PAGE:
West Virginia Universitys Department of Public Safety and Transportation recently launched an initiative calledShare the Roadto encourage motorists, bicyclists and pedestrians to be more aware of one another.
The safety campaign is aimed at building knowledge and awareness among motorists, pedestrians and bicyclists, said Bob Roberts, director.
There are certain things motorists have to be aware of, just as there are certain things bicyclists and pedestrians have to be aware ofand doin order to be safe,Roberts said.Our goal is to build safety awareness across the community.
Additionally, the department recently installed bright greenShare the Roadsigns at six locations throughout the Evansdale Campus, including all main entrances off Patteson Drive, University Avenue and Monongahela Boulevard. The diamond-shaped signs, which complement the campuss bright yellowYield to Pedestriansigns, are in bold, capitalized letters and include a picture of a bicycle.
Officials were able to placeShare the Roadsigns at these locations because they are on University property. Other roads running through campus, such as University Avenue, are managed by the city and state.
With the weather warming up, more people are using non-motorized transportation,Roberts said.We want to make sure we are doing everything we can to promote a safe environment.
Funds for the signs came from WVU Parking Management. Unit staff members Keith Pyles Jr. and Ricky Evans posted the signs. Sgt. Rich McGee assisted in properly locating the signs for maximum visibility.
The signs plant a seed in the minds of motorists that we have more people outside walking or on bicycles,McGee said.It also helps pedestrians and bicyclists to be more cautious of motorists.
McGee said state law indicates that bicyclists have as much a right to most roads as motorists. The law also outlines safety requirements bicyclists must meet to use the roads.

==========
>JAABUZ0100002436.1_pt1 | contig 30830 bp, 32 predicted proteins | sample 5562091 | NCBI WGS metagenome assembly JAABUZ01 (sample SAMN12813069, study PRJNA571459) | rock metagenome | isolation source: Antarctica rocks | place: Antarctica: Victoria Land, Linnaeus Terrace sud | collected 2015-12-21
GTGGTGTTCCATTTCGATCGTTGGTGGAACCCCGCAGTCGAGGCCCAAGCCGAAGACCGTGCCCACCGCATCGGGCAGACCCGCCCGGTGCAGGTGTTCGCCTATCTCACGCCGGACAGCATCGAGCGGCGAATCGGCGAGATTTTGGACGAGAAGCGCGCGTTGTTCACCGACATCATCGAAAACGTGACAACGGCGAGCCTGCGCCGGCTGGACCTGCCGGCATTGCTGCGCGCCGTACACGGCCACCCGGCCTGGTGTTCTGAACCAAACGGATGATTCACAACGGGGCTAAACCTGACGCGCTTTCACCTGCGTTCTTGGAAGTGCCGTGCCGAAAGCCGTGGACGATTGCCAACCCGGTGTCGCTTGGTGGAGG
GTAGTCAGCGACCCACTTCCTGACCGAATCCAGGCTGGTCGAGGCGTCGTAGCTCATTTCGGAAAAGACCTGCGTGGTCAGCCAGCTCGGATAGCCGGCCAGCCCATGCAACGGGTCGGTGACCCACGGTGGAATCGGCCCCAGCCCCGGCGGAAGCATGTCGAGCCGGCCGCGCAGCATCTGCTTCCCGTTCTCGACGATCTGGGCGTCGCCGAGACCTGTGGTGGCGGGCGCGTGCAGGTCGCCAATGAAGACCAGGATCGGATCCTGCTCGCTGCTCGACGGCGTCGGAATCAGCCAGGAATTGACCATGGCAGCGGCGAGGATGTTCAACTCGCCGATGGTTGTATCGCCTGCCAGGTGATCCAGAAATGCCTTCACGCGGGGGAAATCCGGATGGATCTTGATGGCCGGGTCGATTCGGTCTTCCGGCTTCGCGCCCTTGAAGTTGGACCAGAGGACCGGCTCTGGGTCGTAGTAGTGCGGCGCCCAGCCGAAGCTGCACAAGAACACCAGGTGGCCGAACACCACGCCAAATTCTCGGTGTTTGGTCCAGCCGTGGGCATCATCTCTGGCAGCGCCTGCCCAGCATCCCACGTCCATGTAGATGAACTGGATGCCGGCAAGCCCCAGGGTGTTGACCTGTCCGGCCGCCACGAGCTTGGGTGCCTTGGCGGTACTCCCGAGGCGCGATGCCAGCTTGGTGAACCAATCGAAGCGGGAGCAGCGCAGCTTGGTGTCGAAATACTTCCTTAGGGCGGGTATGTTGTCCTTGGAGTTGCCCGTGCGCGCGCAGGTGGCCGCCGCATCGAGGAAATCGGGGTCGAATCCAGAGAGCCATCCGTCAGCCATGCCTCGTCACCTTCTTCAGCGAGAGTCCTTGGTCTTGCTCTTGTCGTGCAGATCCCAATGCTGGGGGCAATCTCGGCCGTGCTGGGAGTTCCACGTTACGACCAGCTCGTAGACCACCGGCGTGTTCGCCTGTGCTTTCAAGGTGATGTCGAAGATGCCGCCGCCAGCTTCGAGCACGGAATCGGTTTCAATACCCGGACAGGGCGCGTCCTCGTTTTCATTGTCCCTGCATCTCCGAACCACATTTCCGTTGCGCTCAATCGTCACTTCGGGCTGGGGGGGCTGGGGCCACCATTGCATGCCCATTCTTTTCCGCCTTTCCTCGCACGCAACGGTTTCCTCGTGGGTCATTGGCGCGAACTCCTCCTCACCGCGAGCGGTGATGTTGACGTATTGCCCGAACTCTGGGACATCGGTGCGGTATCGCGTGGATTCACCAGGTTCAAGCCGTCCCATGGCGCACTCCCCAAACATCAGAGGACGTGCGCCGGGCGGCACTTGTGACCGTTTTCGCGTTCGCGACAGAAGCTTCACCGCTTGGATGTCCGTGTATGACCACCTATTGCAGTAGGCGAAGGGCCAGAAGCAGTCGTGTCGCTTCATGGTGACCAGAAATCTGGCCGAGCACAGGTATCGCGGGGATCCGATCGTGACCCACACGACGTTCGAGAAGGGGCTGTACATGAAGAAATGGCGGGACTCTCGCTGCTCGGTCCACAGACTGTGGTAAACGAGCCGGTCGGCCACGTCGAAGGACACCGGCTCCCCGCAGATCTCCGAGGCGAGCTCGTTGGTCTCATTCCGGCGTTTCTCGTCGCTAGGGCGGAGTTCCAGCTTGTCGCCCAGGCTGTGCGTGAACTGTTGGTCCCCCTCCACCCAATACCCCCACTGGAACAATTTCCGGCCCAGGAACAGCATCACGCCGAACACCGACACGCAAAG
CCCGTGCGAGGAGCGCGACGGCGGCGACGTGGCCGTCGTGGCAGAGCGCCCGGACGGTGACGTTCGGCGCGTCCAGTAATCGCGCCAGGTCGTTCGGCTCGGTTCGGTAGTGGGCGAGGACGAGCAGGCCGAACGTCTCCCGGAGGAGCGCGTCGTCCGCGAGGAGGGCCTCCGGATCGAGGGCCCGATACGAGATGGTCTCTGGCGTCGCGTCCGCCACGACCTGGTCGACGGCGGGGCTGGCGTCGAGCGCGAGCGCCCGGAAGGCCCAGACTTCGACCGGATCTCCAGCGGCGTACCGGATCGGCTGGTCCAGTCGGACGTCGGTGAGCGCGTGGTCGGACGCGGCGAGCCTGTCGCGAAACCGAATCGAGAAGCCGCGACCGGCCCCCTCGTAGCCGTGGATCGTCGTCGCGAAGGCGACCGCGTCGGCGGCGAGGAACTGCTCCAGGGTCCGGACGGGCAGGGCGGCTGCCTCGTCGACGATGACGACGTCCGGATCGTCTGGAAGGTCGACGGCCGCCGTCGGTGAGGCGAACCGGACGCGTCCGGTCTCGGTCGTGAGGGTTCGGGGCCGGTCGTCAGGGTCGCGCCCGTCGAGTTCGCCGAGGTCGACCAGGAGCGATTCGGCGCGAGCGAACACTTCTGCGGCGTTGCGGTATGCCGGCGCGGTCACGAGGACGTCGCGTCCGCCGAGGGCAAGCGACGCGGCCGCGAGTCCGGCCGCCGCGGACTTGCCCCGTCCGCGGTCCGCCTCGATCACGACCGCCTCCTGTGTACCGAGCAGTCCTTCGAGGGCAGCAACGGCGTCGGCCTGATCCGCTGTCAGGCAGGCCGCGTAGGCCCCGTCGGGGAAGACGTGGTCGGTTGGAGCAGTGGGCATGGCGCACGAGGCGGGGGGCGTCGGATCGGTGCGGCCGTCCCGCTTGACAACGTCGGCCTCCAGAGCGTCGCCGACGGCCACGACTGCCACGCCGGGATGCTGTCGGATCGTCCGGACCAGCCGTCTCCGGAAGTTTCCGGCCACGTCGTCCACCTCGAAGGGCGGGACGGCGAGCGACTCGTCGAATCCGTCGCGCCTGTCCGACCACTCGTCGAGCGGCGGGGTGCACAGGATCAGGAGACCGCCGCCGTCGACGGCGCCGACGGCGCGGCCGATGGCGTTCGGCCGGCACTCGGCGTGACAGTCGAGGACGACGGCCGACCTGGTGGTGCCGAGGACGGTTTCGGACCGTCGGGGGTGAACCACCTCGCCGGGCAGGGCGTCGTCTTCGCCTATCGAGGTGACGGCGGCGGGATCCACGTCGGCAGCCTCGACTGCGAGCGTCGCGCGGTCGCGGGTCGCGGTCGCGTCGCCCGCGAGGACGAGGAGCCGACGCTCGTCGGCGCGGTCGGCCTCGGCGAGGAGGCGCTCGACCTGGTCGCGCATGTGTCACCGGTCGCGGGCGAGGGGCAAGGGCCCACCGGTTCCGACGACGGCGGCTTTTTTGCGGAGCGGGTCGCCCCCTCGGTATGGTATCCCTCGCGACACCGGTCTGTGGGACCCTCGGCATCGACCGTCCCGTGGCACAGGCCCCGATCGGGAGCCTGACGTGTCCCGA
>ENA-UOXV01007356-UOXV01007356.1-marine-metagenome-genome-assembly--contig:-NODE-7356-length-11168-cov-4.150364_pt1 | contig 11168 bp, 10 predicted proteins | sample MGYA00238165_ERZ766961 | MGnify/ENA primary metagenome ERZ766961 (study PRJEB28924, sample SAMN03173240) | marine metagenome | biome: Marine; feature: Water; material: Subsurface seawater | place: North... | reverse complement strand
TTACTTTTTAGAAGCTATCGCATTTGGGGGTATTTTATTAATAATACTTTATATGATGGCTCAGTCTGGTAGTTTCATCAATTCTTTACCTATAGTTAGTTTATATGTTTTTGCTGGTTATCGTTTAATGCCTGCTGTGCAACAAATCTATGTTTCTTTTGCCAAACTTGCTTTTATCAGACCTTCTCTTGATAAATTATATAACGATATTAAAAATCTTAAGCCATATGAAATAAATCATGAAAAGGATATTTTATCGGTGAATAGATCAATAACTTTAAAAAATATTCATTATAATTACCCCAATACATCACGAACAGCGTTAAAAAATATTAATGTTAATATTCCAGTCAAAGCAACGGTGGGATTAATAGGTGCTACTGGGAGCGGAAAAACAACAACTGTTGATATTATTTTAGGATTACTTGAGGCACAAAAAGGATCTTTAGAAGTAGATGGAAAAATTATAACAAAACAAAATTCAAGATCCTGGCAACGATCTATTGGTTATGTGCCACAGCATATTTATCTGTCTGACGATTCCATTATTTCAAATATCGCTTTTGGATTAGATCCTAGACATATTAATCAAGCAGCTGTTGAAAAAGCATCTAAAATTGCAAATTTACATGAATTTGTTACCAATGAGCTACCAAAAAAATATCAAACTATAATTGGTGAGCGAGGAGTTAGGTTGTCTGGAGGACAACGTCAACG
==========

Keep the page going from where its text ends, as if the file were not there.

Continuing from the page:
State codes 17C-11-5 and 17C-11-7 state that every person operating a bicycle on a roadway will ride as near to the right side as practicable and bicycles being ridden at night must have lights on the front and back.
Jim Rye, who serves in the Greater Morgantown Metropolitan Planning Organization and the Morgantown Municipal Bicycle Board, said increased signage makes it clear motorists are supposed to share roadways with bicyclists.
More folks biking and walking for transportation means fewer automobiles on the road, which, in turn, reduces traffic congestion and makes it safer for us all,said Rye, an associate professor in the Department of Curriculum and Literacy Studies in the College of Human Resources and Education who has commuted to work by bicycle for more than 30 years.
Rye said he hopes to see signage that alerts motorists toshare the roadwith bicyclists expand to include city and state roadways. He would also like to see designated bike lanes on roadways.
Despite its many hills, Morgantown has the potential to be a premier bike-commuting city, with the development of additional bike paths and linkages to the Rails-to-Trails system, improved signage and more, Rye added.
As part of the initiative, the department has updated its Web site to include information about bicycle commuting, security and safety, as well as pedestrian safety. The Web site is located athttp://www.wvu.edu/%7Efacserv/PublicSafetyTransInter.cfm.
For more information, contact Roberts at 304-293-3136.